Heat Stroke In Dogs
Signs of Heat Stroke In Dogs
Heat stroke in dogs is serious and with enough change in your dog’s behavior you’ll know “something’s up.” For starters, excessive panting (not the typical stuff, this is more like gasping) and maybe not wanting to walk or even stand. Your dog, if mobile is going to be seeking shade or cools spots maybe where they don’t normally go. When things are getting bad, they may vomit or have diarrhea. Also you might notice the tongue and gums turning from bright red to a bluish-grey color.
If you even think your dog is overheated–please CALL your vet. There isn’t a charge for phone calls (at least at most places) and this is something you definitely don’t want to let go on. At the end of this article, we share some tips for managing heat stroke until you can get your dog to a vet.
Avoid Heat Stroke
Remember that most of the time heat stroke is 100 percent preventable. Things you can do to help prevent heat stroke:
Don’t exercise your dog during peak heat times. Early morning is best as late at night can be really humid.
ALWAYS make sure pets have plenty of shade and fresh water.
Watch their paws on hot surfaces. (Put the back of your hand on the pavement for 7 seconds. If you are burning, so will they.)
Don’t let dogs bark outside for a long time. This excitement and agitation can be enough to trigger heat stroke. This includes not letting your dog chase around after critters in the yard for long periods of time when it is hot.
Dogs Prone to Heat Stroke
- Flat-faced dogs (e.g., Bulldogs, Shih Tzus, Pekingese, Boston Terrier)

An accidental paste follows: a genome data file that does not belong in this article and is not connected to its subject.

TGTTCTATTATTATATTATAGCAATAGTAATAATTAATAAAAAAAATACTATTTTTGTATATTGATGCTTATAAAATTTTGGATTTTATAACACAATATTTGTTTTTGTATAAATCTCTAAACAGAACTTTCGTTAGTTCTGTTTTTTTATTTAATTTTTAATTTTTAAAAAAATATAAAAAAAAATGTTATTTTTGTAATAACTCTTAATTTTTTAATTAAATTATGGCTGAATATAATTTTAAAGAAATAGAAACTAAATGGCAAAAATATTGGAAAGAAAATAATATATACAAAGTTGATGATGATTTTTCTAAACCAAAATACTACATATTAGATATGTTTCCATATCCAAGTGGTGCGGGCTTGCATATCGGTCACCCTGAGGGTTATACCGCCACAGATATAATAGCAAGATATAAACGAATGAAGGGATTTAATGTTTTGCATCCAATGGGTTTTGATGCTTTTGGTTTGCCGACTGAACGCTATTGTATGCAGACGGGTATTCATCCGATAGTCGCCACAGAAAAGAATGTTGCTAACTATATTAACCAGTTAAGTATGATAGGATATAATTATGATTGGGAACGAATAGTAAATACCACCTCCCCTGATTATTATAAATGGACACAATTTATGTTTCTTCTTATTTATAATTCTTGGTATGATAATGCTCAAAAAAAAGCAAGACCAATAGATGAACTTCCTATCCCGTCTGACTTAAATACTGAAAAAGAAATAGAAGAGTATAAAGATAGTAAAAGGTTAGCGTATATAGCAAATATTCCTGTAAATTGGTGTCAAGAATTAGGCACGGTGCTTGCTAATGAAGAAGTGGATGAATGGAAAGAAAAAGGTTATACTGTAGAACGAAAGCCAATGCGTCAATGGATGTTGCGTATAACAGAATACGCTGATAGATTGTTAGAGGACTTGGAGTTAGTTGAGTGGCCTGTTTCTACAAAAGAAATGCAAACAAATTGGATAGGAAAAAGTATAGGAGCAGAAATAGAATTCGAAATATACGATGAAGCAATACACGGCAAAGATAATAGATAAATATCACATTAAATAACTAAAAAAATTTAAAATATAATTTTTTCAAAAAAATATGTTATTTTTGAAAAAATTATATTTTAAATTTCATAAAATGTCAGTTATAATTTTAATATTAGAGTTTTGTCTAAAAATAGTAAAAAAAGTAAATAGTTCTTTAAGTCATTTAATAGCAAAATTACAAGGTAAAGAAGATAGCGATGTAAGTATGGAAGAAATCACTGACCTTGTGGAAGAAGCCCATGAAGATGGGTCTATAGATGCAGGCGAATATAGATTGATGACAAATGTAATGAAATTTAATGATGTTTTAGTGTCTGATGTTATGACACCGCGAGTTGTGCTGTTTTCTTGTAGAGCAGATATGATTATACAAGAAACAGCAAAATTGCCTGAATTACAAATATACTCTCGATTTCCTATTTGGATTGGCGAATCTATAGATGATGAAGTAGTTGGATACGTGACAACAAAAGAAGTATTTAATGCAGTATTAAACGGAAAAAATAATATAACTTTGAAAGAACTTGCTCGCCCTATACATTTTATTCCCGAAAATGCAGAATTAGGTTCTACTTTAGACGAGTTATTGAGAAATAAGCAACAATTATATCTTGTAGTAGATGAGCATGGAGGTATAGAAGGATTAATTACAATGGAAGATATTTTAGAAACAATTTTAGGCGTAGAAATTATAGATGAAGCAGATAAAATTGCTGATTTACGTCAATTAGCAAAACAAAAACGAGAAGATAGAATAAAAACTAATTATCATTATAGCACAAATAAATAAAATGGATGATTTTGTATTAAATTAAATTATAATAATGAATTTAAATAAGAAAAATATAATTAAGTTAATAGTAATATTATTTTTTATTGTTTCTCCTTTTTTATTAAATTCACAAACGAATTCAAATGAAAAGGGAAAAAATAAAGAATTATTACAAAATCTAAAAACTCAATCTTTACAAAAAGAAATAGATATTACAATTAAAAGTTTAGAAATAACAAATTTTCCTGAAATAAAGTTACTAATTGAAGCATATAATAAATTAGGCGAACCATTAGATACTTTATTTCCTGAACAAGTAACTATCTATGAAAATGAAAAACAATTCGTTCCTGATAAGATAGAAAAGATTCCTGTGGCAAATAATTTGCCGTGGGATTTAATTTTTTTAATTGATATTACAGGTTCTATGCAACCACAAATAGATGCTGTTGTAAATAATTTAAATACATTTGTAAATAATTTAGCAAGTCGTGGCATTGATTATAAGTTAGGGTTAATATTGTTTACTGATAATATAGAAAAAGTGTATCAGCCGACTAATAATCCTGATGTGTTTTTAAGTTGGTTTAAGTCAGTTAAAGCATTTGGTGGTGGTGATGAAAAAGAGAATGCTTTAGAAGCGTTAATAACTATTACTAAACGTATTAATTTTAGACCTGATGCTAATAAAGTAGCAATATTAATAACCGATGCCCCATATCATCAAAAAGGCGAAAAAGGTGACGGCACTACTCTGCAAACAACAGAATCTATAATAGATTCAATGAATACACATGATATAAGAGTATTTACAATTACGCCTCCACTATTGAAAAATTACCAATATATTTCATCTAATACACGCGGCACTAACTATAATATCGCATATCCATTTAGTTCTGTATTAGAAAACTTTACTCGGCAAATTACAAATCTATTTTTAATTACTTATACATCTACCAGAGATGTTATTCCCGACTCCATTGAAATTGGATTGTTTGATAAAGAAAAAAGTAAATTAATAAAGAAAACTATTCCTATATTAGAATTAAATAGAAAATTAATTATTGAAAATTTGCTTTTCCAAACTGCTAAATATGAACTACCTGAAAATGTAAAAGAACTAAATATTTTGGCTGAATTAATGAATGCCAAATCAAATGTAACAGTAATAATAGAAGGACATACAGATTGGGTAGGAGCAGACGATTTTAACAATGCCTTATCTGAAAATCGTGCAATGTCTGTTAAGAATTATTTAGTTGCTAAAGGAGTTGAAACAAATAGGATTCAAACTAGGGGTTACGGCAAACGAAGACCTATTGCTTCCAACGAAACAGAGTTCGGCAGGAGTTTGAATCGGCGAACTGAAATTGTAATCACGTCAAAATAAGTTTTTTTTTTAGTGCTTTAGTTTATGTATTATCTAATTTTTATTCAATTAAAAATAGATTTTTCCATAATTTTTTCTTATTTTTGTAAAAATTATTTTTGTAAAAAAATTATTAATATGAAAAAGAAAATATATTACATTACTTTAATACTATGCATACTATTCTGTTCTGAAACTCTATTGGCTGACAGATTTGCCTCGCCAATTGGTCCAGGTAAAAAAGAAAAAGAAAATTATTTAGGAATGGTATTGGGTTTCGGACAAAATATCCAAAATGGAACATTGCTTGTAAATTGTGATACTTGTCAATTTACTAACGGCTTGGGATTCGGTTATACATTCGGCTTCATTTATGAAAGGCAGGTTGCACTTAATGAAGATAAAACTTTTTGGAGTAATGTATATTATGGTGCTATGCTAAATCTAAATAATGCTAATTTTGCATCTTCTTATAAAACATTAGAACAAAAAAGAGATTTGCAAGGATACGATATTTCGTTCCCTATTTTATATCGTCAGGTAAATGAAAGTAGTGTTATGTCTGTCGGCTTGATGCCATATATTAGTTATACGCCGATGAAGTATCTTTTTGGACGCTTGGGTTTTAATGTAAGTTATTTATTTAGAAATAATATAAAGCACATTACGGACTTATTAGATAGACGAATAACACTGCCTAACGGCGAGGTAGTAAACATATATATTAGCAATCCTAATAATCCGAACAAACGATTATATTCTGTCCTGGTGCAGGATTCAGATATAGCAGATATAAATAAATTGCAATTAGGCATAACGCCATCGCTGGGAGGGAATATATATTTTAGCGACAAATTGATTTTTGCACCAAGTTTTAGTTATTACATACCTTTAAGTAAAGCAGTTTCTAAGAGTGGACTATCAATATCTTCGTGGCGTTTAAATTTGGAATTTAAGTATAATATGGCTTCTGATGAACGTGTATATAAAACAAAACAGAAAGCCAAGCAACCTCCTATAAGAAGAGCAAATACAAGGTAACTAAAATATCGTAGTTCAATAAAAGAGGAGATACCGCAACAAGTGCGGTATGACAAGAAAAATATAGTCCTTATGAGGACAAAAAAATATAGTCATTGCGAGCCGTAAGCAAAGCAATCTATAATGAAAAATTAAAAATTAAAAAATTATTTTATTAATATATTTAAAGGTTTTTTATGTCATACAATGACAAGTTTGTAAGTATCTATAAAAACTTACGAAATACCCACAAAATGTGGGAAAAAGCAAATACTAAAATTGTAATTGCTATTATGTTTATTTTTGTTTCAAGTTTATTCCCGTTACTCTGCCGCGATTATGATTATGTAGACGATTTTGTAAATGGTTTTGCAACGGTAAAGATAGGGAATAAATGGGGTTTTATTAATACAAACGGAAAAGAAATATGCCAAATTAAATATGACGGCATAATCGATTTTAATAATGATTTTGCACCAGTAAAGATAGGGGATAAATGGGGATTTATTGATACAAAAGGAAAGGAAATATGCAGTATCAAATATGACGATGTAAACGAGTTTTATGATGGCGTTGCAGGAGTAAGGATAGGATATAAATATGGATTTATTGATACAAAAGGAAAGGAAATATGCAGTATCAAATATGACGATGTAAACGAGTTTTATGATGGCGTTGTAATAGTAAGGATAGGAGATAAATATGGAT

- Large breeds with heavy coats
- Young adult dogs may be highly active. They can easily over do things.
- Overweight and obese dogs
The Biggest No-No Ever
NEVER leave your pet in the car in warm weather!
Still don’t think it is a big deal? Let Dr. Ernie Ward show you otherwise.
What to Do for Heat Stroke:
Call your vet immediately and head straight there (if they are open). Do not wait. (It’s a good idea to know your vet’s after hours and/or emergency policy. Also good to know where the nearest all hours emergency clinic is.)
Wrap pads of feet with ice packs. Lay a cool wet towel on them. Then get air moving (fans) as this helps with heat evaporation. Dogs and cats don’t sweat like we do.
Offer cool water in short bursts (e.g., drink 15 seconds) every few minutes IF you can get them to drink. Dogs in heat stroke often will not drink. Never force water into your dog’s mouth. You also can try feeding a few ice cubes.
Avoid soaking them with a hose or putting them in a full tub. These are somewhat controversial in regards to safety. There are plenty of other safe and effective things to do (see above). Try those instead.
Cats and Heat Stroke
Cats can have heat stroke, but it is not as common as in dogs. Most cats are inside (hopefully), but outdoor cats can overheat if they are doing a lot of hunting during the heat of the day. Cats will exhibit similar signs of heat stroke as dogs.
One special note with cats: Anytime you have open mouth breathing in a cat you need to call your vet.